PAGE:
Ellis: “No plans” for stepping down in DeKalb

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Burrell Ellis fires back after corruption charges


The case against Ellis

A DeKalb County grand jury indicted CEO Burrell Ellis on 15 criminal counts last week, 14 of them felonies. The charges include theft, conspiracy and extortion. Ellis has yet to enter a plea, but he said publicly he is not guilty. Below is what the indictment alleges.

  • Prosecutors allege in two counts that Ellis threatened to withhold county business from the IT vendor CIBER Inc. after an employee said she and the firm would not contribute to Ellis' election campaign. One charge claims Ellis told the worker he would report that she provided poor customer service if she did not give.
  • Five counts accuse Ellis of making sure Power and Energy Services, an Austell equipment sales and service company, did not receive work with DeKalb after the owners and an employee either did not respond to campaign solicitations or declined to give. Two charges claim Ellis instructed the county's purchasing director to write a false note in the company's file, describing them as non-responsive to explain why they no longer received contracts.
  • Five counts allege that Ellis ordered the purchasing director and department staffers to compile a list of county vendors for his use in campaign calls. Theft and fraud charges refer to stealing the workers' time — on taxpayers' dime — to do the work, as well as deliver the list to an off-site office. Two coercion charges claim Ellis forced those who worked for him to help with his political efforts.
  • Three counts accuse Ellis of directing the purchasing director to stop honoring a contract with real estate firm National Property Institute of Ellenwood after the company did not give to his campaign. The counts also allege that Ellis ordered the county's community development director to arrange a meeting with the firm over the lack of donations.

A defiant Burrell Ellis took to the stage twice Monday, once in front of more than 300 county employees, to make it clear he believes DeKalb County is on track – and he plans to be the one to keep it that way.

The two events, the second with his team of attorneys, were the first public appearances since Ellis spoke briefly to the media hours after a grand jury indicted him Tuesday on 14 felony counts, including extortion, theft and conspiracy.

Prosecutors allege Ellis shook down vendors for campaign contributions in exchange for securing or keeping county contracts.

Moments after again denying any wrongdoing and trying to rally county workers blindsided by the indictments, Ellis said he would not consider stepping down as CEO to focus on the charges.

“I have no plans to do that. None,” Ellis said in exclusive comments to The Atlanta Journal-Constitution.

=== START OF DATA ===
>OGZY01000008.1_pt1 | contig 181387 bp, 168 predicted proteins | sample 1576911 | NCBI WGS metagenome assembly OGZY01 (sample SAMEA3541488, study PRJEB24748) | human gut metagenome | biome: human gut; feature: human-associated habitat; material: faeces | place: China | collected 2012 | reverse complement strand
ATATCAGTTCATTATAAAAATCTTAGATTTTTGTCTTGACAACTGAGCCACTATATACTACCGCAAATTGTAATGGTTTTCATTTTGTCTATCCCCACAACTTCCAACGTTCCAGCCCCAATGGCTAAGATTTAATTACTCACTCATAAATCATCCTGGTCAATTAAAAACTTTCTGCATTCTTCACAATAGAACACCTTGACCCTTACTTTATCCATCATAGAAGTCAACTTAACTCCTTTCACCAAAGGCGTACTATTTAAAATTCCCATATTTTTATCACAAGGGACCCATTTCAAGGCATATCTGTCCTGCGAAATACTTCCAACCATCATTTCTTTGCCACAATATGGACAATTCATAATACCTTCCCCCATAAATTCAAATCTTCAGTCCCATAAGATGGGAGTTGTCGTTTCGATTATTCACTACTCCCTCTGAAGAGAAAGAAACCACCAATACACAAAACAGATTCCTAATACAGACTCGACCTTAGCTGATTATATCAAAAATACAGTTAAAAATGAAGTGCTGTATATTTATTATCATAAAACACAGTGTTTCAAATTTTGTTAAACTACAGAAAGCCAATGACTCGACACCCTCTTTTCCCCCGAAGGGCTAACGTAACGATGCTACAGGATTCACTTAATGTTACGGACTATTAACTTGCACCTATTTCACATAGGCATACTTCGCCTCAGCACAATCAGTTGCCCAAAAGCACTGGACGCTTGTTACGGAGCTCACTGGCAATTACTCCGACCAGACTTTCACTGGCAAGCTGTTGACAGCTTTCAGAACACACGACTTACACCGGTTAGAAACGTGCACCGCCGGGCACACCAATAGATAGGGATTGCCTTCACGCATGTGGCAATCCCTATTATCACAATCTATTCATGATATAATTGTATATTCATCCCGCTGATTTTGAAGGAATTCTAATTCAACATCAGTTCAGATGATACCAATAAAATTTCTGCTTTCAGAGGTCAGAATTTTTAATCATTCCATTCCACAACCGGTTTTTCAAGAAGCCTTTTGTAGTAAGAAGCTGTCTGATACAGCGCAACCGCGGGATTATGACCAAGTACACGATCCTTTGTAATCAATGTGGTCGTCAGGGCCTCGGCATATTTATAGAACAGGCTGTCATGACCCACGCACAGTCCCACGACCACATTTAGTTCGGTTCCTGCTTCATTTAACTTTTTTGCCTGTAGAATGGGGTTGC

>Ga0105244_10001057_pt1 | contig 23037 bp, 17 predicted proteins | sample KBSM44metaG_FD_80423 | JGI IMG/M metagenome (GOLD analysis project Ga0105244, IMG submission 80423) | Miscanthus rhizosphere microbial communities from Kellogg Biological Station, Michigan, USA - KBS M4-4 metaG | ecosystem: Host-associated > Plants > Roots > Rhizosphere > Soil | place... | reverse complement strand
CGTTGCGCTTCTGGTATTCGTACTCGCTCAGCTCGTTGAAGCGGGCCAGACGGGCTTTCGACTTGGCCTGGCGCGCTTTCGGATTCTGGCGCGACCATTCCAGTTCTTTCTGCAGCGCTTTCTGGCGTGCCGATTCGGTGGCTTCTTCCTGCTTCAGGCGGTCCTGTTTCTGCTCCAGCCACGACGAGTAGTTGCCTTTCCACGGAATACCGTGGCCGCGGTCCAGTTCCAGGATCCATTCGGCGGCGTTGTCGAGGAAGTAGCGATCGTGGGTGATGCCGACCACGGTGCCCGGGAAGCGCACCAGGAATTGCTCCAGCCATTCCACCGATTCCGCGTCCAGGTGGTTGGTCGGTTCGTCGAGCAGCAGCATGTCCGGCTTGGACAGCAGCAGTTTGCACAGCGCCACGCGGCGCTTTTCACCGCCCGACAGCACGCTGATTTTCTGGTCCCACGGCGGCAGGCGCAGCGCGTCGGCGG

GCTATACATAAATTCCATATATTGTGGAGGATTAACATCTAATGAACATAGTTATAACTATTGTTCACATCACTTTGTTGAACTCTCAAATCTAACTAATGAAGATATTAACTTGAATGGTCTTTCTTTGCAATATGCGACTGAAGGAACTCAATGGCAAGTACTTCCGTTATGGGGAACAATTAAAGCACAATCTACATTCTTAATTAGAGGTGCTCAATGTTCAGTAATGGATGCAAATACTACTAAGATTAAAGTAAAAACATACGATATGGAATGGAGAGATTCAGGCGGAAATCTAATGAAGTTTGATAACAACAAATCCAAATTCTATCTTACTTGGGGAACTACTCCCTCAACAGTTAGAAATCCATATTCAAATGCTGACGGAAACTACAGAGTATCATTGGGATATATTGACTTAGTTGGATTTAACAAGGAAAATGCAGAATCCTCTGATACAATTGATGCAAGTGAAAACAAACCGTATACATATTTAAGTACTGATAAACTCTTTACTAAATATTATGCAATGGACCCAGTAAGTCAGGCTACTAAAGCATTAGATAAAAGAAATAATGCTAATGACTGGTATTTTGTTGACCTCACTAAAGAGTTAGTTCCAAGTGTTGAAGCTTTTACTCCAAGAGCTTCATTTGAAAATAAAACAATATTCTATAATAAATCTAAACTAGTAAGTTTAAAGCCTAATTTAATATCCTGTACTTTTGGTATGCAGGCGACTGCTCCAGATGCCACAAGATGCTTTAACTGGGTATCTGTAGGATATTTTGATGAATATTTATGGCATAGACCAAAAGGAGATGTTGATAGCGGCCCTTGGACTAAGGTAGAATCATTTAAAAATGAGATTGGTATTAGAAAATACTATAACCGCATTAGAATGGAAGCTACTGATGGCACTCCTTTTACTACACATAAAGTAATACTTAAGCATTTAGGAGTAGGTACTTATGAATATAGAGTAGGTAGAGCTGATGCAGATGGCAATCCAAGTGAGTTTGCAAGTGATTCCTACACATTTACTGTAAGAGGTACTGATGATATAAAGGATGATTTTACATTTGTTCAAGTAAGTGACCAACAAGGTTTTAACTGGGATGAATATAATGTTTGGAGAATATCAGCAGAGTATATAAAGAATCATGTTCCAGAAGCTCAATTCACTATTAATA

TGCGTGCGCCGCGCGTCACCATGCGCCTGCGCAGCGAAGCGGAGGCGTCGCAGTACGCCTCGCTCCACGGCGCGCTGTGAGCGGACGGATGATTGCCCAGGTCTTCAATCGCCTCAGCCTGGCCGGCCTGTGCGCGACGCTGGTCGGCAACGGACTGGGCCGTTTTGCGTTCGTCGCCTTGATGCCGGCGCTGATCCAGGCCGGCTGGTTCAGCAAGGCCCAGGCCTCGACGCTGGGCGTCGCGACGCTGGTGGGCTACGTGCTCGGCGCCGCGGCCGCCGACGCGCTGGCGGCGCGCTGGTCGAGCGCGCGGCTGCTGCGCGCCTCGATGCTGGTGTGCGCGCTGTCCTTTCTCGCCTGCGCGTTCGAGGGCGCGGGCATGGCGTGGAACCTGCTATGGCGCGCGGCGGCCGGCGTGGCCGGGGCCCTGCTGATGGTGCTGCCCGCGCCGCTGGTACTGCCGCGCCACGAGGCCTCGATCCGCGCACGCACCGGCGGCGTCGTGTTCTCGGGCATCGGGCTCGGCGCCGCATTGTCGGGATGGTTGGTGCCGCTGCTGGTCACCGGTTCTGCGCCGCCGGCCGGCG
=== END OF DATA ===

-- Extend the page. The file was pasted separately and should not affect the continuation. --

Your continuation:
By month’s end, Gov. Nathan Deal is expected to name a three-member panel to review the charges and recommend whether the governor should remove him from office until trial.

That uncertainty, and the 14 felony charges, drew a packed crowd of county workers to hear Ellis’ address.

One five-year veteran of the county, who did not give her name over fears for her job, said she was disappointed that Ellis’ struggles overshadowed rumors that workers could see pay raises this year.

Many others, though, said they were encouraged that an almost-ebullient Ellis took time to commend them for successes such as holding sanitation rates steady.

Ellis, though he maintained much of his regular scheduled, had avoided public meetings where he could be questioned about the allegations.

“Morale was down,” said Karl Head, a crew worker in roads and drainage for nine years. “Listening today brings it back up a little.”

With the latest turmoil and allegations about strong-arming contractors, it likely will take take more than a lunchtime rally to boost DeKalb’s image. Already this year, DeKalb residents saw Deal remove the majority of the school board over threats to the district’s accreditation and the district attorney serve search warrants on Ellis’ home and office, looking for evidence of political corruption.

For counter-balance, the county should change its purchasing rules so that any person or business who donates to campaigns cannot bid for work, at least in the same year as the donation, said David Poythress, a former state labor secretary and secretary of state who now serves on Common Cause Georgia’s board.

“You want to avoid the reality of impropriety as much as the appearance and the opportunity,” he said. “To the extent you can de-link money from politics, you improve the quality and perception of your government.”

County commissioners said Monday they would be willing to discuss options but noted that the county’s organizational act invests the CEO with the rights to handle purchasing rules.

That means the state Legislature would have to take up changing the organizational act, and potentially scrapping the CEO structure as has been discussed for years.

Any of those actions could take months. In the meantime, Ellis said he will not be distracted from his job to lead day-to-day operations in the county of 700,000.

On tap this week is the groundbreaking for a new senior center in Central DeKalb and a new police precinct in the southern part of the county.

“They cheer you when you’re up and they throw things at you when you’re down,” Ellis told the employees, comparing his efforts to LeBron James’ work becoming MVP of the NBA championship last week. “But it’s in the arena where you make all the difference.”